Dual Channel DDR basic question

Here's a basic one:

Will Dual Channel DDR chipsets require special DDR at all? Or whatever is on the market right now will work fine, as long as it's clockable up to whatever speed the new sets will come in at?

Thanks in advance.

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  1. No. DDR is SDRAM so it is parallel. You do not need anything special for a dual channel board.

    BTW/PSA: With an AMD system... A dual channel board will not yield superb results over a single channel board. The reason is the FSB. No matter how much memory bandwith you have it still has to pass from the memory controller across the FSB to the CPU. So the FSB limits the available information that the memory bus can supply. On a P4 system it is a different story. It has a wide FSB and normally it is a 1:1 ratio between the size of the FSB and the memory bus. An AMD using DDR333 will have a memory peak bandwidth of ~2.667GB/s. However the FSB is only 2.133GB/s. So the effective bandwidth is the least common denominator, aka, the 2.133GB/s of the FSB.

    <b>"If I melt dry ice in a bathtub, can I take a bath without getting wet?" - Steven Wright</b>
  2. But there would still be a data burst, which can still increase slightly the performance, no?

    The sound of determination is the echo of will...
  3. Yes.

    Answer this...This is not ment to be 100% sarcastic, maybe 99%. No...I want to ask you these questions to make you think or to do some research.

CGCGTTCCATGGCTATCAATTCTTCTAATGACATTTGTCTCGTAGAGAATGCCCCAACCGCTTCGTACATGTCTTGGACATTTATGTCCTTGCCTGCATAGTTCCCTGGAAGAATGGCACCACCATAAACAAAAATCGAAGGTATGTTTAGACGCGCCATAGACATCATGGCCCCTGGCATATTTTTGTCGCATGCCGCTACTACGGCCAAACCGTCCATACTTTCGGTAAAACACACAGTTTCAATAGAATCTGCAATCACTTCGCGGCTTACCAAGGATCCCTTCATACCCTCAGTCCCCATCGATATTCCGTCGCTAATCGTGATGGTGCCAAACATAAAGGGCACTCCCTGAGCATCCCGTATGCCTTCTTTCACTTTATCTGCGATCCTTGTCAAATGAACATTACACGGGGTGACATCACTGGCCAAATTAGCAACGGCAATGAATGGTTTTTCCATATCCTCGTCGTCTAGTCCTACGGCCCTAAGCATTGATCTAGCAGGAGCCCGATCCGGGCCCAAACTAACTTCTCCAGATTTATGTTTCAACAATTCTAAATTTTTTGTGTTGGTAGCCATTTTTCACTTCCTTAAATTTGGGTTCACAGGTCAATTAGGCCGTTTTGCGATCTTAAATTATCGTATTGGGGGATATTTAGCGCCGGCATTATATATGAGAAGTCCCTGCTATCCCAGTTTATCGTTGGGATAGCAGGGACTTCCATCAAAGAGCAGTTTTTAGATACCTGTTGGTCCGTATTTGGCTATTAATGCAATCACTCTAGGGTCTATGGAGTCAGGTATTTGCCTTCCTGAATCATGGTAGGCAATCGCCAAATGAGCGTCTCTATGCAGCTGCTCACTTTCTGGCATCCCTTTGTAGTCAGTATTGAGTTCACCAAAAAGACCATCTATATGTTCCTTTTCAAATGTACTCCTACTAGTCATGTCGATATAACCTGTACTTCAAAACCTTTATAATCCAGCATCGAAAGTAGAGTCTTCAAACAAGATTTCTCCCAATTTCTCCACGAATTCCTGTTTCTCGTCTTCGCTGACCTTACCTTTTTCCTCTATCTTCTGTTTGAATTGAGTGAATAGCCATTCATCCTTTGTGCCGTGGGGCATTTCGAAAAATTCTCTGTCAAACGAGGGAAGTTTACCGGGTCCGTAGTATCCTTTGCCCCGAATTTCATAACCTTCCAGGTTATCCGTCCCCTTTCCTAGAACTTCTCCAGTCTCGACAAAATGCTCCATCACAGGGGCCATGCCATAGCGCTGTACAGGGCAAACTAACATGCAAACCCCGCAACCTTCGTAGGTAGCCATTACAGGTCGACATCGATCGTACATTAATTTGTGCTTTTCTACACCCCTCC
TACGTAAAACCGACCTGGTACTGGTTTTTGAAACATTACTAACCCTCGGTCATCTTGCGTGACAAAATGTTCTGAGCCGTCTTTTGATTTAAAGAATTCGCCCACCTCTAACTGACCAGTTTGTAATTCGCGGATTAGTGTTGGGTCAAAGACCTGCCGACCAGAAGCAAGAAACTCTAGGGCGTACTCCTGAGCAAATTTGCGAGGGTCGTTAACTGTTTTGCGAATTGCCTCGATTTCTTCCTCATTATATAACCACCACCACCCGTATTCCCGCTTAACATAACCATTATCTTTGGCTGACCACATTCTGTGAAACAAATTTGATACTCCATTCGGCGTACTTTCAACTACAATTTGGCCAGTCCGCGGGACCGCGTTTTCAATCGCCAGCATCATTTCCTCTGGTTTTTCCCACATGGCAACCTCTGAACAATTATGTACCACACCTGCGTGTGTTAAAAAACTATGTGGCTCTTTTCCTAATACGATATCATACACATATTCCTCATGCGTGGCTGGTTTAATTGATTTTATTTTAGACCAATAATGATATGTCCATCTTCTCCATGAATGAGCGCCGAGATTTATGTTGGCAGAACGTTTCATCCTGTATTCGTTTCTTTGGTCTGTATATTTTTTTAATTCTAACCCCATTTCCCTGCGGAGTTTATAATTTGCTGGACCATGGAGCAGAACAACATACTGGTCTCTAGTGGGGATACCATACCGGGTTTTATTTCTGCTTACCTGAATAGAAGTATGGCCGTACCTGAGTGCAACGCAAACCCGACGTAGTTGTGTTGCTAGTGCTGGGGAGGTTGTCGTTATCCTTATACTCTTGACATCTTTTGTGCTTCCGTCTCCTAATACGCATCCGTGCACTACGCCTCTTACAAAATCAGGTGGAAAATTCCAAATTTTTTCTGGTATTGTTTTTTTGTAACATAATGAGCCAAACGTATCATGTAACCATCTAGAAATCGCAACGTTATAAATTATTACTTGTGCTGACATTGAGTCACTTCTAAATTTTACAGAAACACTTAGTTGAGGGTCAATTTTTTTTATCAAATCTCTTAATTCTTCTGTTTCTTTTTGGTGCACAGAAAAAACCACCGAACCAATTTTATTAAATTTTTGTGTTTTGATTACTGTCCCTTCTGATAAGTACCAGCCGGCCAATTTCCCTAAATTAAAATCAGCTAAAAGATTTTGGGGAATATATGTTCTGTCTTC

1. Is it going to be using burst all the time?

    2. When you do what bandwidth is it going to be constricted at?

    I'll wait for the reply...

    <b>"If I melt dry ice in a bathtub, can I take a bath without getting wet?" - Steven Wright</b>
  4. The SiS 655 will come out using standard DDR DIMMs for the P4, offering superior performance to any DDR board yet produced for the P4, unless they seriously screw up the design.

    <font color=blue>By now you're probably wishing you had ask more questions first!</font color=blue>
  5. Well it has been 7 hours...

    Let me define the terms and show some applications.

    Burst Mode:
    A high-speed transmission mode in a communications or computer channel. Under certain conditions, the system sends a burst of data at higher speed for a limited amount of time. For example, a multiplexor channel may suspend transmitting several streams of data and send one high-speed transmission using the entire bandwidth.

    1. So since it is only for "limited amount of time," you will not use it all the time.

    For the second lets look at the old Burst EDO memory type for our answer of which bandwidth is bursted.

    BEDO (Burst EDO) is a faster type of EDO that gains speed by using an address counter for next addresses and a pipeline stage that overlaps operations.

    2. There are two ways to burst data. One is using the memory bandwidth because it uses memory controller and the memory clock generator to burst the data. Using multiple commands at once while using a counter to know exactly when to send the packet of info. There is a higher latency involved with bursting in this fashion. The timing has to be correct or there will be complications in addressing which wastes a lot more clock cycles than it saves.

    The other idea of bursting is where there are smaller transmissions that are then clumped together into one larger packet. However this is not efficient for memory which is already taxed. Why should it send smaller packets when it can send lots of large ones in the same amount of time? This isn't really used in memory, more in network and internet applications.

    Sorry for the long explanation.

    The answer to the second is that it will be the memory bus that is bursted and will still be constricted to the maximum bandwidth of the FSB. Even if the FSB was bursted, it would still be confined to the 64bit x 2 channels x 133MHz (non OC'ed) = 2.133GB/s.

    <b>"If I melt dry ice in a bathtub, can I take a bath without getting wet?" - Steven Wright</b>
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